A row has erupted between West Indies and Zimbabwe at the U-19 Cricket World Cup in Bangladesh after the African side were eliminated from the tournament by virtue of a contentious 'Mankad' incident.
The problem occurred when West Indies bowler Keemo Paul effected a run-out of Richard Ngarava as he was set to enter his delivery stride with three runs needed and one wicket remaining in the final over of the match.
Paul broke the stumps before delivering the ball, catching the non-striker Ngarava with his bat on the line, which, technically, is out. The two on-field umpires asked the West Indies if they wanted to uphold their appeal and once they confirmed they did, the third umpire was called into action. Ngarava – who was stood a couple of paces outside his crease when the 'Mankad' occurred – was found to have his bat fractionally out of his ground and victory was awarded to the West Indies.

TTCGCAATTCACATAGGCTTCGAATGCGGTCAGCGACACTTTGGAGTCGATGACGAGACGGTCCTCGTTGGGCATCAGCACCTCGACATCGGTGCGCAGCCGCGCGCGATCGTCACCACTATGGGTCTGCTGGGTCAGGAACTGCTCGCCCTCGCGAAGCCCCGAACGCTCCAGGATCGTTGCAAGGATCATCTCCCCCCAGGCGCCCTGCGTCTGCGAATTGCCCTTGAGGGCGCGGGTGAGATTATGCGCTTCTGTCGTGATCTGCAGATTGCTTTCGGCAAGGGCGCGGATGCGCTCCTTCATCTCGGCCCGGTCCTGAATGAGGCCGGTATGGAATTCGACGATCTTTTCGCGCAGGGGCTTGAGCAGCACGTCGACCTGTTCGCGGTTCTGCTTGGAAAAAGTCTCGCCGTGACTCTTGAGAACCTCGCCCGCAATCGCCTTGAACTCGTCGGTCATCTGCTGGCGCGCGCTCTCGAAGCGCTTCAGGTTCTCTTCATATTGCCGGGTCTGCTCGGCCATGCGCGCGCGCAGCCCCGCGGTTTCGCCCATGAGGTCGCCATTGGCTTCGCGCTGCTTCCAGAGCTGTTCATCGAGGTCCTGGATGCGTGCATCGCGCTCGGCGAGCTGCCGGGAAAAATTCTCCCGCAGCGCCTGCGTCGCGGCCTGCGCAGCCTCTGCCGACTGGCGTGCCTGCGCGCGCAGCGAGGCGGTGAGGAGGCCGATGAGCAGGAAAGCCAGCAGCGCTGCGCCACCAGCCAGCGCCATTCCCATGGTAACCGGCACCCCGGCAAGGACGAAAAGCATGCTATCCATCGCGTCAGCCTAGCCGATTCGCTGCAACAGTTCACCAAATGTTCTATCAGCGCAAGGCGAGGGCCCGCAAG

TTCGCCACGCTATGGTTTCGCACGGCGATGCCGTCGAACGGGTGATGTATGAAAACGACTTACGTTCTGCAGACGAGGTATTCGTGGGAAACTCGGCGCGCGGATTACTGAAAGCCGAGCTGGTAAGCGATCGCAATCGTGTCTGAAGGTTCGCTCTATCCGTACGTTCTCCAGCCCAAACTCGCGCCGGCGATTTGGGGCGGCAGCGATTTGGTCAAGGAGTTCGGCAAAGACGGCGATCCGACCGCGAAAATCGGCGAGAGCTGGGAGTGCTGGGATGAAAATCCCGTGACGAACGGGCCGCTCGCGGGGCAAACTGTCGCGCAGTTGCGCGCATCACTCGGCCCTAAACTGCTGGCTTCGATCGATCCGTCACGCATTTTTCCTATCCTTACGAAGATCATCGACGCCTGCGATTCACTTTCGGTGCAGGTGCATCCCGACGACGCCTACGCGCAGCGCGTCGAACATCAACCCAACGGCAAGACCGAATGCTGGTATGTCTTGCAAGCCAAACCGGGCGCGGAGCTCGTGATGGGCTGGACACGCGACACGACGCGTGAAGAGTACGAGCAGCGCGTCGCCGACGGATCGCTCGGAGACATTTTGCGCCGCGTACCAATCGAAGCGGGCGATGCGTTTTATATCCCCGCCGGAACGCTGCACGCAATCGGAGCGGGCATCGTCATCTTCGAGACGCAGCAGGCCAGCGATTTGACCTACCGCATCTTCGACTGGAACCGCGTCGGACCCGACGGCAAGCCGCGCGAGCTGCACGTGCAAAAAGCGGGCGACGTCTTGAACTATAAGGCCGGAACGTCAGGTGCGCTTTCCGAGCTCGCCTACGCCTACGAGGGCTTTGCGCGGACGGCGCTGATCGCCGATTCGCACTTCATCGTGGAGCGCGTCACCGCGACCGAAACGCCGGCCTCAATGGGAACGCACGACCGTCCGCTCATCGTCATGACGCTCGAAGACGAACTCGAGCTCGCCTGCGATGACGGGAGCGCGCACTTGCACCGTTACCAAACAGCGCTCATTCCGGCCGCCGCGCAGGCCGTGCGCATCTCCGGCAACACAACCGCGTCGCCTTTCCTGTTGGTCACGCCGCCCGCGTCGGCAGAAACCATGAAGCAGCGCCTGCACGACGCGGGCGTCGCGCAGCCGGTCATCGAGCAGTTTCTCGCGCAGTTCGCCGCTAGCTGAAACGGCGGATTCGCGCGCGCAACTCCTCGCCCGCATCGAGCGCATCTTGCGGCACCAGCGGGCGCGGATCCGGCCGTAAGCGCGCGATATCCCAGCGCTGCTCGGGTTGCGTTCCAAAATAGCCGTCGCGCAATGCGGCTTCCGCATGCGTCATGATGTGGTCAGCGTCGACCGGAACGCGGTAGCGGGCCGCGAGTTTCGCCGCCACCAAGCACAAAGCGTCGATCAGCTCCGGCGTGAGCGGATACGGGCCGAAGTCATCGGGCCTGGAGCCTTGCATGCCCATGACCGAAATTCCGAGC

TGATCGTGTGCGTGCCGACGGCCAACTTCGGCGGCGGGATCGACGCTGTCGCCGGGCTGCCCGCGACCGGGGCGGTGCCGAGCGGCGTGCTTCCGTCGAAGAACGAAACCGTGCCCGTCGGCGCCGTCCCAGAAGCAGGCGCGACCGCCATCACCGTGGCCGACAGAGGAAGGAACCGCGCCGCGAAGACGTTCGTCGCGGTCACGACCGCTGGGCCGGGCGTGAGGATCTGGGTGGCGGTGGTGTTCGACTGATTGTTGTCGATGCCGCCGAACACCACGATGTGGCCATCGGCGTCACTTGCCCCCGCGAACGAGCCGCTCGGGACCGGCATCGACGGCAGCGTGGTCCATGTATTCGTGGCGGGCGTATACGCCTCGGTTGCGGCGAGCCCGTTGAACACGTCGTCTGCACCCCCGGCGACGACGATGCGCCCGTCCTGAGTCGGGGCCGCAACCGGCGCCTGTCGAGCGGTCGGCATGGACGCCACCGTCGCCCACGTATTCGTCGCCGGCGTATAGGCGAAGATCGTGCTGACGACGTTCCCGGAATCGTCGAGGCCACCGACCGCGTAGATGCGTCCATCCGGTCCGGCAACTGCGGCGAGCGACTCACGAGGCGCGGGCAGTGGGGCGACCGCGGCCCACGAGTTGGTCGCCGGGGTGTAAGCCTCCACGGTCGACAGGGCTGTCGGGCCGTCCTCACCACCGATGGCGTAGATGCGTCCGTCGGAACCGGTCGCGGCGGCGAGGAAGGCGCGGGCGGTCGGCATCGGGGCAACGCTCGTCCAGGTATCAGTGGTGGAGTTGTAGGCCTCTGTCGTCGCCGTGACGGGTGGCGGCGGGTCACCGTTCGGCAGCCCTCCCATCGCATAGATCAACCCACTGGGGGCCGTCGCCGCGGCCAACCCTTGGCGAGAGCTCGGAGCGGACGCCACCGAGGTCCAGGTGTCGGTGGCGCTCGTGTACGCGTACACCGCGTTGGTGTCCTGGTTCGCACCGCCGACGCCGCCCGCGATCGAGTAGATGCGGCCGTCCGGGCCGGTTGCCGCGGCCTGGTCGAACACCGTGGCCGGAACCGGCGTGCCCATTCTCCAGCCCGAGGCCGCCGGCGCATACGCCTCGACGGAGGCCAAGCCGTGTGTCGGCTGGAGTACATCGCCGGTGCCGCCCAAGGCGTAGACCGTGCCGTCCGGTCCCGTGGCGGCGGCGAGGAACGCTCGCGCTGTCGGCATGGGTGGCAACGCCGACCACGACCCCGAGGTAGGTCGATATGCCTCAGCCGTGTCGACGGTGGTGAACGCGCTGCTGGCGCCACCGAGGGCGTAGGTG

The term 'Mankad' comes from Indian bowler Vinoo Mankad, who ran out Australian batsman Bill Brown in this fashion in a Test match in 1947. The most recent 'Mankading' was in 2014 when England batsman Jos Buttler was dismissed by Sri Lankan bowler Sachithra Senanayake in 2014 in England. Buttler was one of the first cricketers to comment on this incident, which he called "embarrassing", a word also used by England's ODI captain Eoin Morgan in a tweet. England fast bowler Jimmy Anderson called it "disgraceful".
West Indies captain Shimron Hetmyer insisted after the game that he was comfortable with the decision to appeal for the wicket. "I would say yes, cricket is a game of uncertainties, we've seen it happen in cricket before, it's not a big deal for us," he said, according to ESPNcricinfo. But asked if he thought the incident was in the spirit of the game, he admitted: "Probably not."
Meanwhile, Zimbabwe manager Admire Marodzan revealed the team were deeply upset by the controversial run-out. But he said there was nothing he could do. "It is too early to comment but we are trying to get emotions under control in the dressing-room. Everyone is disappointed at the loss," Marodza explained.
"Rules are rules. We can't change them and we can't change what happened. A run-out is a run-out. I don't think it is anything to protest about. We are not happy about losing the game from such a good position. The way our boys competed, it is an achievement. We are happy how we played in this tournament."